The effortless stream of conversation between Erin Wilson and Jen Pestel is one you’d expect to find only between longtime friends.
When one pauses for a breath or laugh in the middle of a story of a late-night push to finish an assignment on deadline for their college classes, the other picks up to finish the tale.
“The conversation doesn’t stop,” said Wilson, 35, of Chippewa Falls.
At one of their post-semester celebratory dinners, the two spent three hours catching up on each other’s lives at Texas Roadhouse, leaving a big tip for the waitress because they felt guilty for taking up a table for so long.
“When we get together, it’s constant,” Pestel said of the conversation between friends.
It’s the kind of rapport that grows between kindred spirits in classrooms, but the pair rarely ever stepped into one during their two years in Chippewa Valley Technical College’s executive assistant program. They met in a two-day “boot camp” for nontraditional students and exchanged phone numbers, expecting they’d need support from someone facing the same challenges of working while taking online college courses.
“We’re both in the same boat, both have families, both have three kids,” said Pestel, 47, of Glen Flora.
They ended up relying on each other for reminders of assignment deadlines, help with CVTC’s online class system, late night cram sessions via phone calls and text messages, and encouragement to see their degrees through to the end.
“I think it would’ve been much more difficult without her,” Pestel said of her friend Wilson.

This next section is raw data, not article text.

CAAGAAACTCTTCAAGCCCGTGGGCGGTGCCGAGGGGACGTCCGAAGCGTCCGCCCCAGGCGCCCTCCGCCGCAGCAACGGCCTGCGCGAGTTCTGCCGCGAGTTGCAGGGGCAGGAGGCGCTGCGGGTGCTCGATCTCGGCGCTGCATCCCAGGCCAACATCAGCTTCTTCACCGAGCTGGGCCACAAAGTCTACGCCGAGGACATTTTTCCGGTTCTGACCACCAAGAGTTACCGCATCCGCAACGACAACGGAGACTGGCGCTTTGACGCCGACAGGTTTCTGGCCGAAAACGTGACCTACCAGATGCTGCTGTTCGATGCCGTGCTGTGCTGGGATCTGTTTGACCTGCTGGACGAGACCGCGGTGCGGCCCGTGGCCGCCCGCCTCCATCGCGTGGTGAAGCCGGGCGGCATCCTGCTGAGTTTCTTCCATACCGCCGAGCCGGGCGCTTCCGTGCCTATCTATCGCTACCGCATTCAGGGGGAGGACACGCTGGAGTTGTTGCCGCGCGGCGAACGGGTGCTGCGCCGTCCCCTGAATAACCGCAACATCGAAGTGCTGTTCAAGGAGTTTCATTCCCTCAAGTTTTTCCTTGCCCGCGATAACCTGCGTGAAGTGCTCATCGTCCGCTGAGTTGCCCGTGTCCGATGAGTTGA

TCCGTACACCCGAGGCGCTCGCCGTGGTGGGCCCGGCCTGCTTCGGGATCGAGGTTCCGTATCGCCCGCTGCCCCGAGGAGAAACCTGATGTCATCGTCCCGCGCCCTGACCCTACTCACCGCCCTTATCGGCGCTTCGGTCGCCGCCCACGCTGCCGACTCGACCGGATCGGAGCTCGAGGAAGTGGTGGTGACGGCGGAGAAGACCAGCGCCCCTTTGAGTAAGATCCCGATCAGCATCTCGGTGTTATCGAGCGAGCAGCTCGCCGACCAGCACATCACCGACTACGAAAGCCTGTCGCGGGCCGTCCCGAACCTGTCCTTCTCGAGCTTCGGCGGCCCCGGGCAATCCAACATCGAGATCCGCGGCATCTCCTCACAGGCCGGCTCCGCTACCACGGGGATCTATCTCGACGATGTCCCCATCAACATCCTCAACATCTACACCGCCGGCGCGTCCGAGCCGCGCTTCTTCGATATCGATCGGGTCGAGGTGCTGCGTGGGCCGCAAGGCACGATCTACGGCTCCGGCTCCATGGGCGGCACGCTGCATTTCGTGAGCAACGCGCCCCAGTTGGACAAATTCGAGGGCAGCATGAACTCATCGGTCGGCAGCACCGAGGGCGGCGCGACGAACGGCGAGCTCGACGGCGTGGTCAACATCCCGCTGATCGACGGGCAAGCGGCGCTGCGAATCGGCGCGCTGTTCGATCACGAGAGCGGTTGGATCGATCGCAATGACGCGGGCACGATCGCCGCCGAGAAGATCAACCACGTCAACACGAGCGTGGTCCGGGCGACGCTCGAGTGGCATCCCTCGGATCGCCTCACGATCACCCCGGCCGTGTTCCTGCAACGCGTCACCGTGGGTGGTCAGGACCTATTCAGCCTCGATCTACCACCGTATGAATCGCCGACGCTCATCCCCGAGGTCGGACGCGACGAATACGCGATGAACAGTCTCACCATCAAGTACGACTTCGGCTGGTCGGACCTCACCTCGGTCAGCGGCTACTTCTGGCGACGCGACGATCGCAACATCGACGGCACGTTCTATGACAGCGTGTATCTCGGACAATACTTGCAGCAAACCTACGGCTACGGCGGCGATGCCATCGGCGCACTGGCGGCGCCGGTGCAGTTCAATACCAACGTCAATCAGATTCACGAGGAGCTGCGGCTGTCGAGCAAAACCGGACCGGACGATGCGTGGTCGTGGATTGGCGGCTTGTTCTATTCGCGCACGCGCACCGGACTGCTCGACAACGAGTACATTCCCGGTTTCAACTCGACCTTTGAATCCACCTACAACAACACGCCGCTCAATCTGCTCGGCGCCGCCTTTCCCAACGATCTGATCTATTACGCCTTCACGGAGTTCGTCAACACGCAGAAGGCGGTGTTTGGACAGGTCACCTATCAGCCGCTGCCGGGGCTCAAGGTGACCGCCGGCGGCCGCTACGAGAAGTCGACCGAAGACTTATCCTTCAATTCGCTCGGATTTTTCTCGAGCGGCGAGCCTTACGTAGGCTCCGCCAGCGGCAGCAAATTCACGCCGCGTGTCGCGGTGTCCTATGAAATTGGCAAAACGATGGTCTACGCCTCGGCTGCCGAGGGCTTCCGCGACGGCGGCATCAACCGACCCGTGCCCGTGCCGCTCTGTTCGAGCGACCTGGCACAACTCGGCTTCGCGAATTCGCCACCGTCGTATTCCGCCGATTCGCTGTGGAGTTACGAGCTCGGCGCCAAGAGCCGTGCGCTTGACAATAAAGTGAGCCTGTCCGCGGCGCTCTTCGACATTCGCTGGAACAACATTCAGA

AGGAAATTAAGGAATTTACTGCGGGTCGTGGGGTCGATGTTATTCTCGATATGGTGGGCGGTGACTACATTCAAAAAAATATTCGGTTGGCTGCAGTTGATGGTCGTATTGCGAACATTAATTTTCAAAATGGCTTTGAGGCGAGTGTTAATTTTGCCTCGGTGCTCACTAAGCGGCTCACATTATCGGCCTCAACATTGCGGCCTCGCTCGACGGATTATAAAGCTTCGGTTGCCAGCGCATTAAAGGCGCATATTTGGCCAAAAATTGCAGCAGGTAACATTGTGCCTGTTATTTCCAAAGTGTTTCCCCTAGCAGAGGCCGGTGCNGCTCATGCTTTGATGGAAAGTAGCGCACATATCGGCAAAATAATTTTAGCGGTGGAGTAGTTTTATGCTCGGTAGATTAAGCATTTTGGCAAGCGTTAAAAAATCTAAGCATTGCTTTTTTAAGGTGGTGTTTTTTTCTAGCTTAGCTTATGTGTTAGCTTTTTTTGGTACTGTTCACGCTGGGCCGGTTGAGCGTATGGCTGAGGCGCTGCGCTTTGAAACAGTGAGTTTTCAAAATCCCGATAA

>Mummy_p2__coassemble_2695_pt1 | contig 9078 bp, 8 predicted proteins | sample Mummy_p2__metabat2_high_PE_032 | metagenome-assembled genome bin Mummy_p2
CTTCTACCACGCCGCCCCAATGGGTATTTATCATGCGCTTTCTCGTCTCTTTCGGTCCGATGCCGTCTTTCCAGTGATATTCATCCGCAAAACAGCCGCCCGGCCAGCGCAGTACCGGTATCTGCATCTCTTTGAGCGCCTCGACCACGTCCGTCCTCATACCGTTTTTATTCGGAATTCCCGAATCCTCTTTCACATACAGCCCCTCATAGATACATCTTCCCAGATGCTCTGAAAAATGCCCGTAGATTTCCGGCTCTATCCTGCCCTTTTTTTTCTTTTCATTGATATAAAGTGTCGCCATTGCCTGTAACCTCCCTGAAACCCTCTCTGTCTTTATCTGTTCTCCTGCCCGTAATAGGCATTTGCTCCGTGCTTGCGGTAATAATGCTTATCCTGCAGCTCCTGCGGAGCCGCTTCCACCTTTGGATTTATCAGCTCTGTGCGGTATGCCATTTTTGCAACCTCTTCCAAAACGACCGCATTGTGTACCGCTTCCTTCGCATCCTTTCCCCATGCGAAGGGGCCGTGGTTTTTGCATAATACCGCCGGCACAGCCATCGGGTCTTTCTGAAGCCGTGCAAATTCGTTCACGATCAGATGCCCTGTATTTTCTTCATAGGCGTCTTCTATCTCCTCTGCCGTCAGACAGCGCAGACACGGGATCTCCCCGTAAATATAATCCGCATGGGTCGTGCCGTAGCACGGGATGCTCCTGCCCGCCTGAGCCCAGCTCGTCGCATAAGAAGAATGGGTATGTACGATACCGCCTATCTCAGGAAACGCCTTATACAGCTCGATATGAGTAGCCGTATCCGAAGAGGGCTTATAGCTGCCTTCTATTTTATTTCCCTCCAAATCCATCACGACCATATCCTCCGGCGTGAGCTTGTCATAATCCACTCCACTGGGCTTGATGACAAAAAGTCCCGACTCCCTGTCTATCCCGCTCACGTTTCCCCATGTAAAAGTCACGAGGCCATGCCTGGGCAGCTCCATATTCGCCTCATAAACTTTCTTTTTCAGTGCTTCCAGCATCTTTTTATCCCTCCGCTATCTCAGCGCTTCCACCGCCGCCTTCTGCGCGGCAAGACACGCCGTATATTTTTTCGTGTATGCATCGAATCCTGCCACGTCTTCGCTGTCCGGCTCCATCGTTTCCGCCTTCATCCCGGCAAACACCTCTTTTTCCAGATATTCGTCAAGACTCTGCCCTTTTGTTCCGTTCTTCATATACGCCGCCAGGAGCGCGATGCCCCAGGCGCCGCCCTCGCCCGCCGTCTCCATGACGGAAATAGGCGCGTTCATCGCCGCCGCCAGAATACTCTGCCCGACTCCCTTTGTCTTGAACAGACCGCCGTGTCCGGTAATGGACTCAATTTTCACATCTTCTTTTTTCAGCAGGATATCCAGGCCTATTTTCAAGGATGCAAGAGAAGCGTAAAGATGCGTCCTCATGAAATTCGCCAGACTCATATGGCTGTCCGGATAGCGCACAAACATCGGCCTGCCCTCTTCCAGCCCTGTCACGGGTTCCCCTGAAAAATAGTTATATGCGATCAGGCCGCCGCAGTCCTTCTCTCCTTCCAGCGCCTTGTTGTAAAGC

When one would struggle with a skill — Wilson said payroll gave her difficulty, while Pestel admits her business writing skills were rusty — the other was able to help her through.
And they both foresee the friendship that grew in the past two years continuing on after they claim their associate degrees today at CVTC’s commencement ceremony in Eau Claire.
CVTC executive assistant program director and instructor Jennifer Larrabee said this is the first time she’s seen students in her online classes pair off to become a resource for each other and grow into friends.
“That’s why I just love their story,” Larrabee said.
The instructor even invited Pestel to speak with first-semester students, sharing her experience and advice of finding a study buddy even if you only will take classes online.
There were times where Pestel and Wilson were tempted to stop short of a degree — to take the certificates earned after a year, put their new skills to use and work the jobs they’d already secured. But they took turns encouraging each other to see their education through to the end.
“I was so thankful that you did,” Wilson said.
“I can’t leave Erin hanging,” Pestel replied.
Their families also helped them finish their educations.
“My grandpa offered to send me to school, so I couldn’t resist,” Wilson said, noting he helped with her tuition. Although Wilson’s grandfather died before he could see her walk across the stage and accept her diploma, Pestel assures her friend that Wilson’s granddad will be watching from above as she graduates.
For Pestel, seeing her children more often and a change in careers helped motivate her. She had been managing a local McDonald’s — working many nights and weekends away from her children — when she enrolled at CVTC. Aside from getting her a job as a patient care coordinator at Orthopedic & Spine Therapy in Ladysmith, she also says going to college provided a good example to her children.
“Our kids have seen us get a degree,” she said. In Pestel’s case, she even studied alongside her eldest daughter in a CVTC phlebotomy class.
Wilson is currently at the job she’s had for about 15 years — working for her dad at Dells’ Architectural Antiques in Eau Claire. But the computer skills she gained at CVTC have already helped modernize the business.
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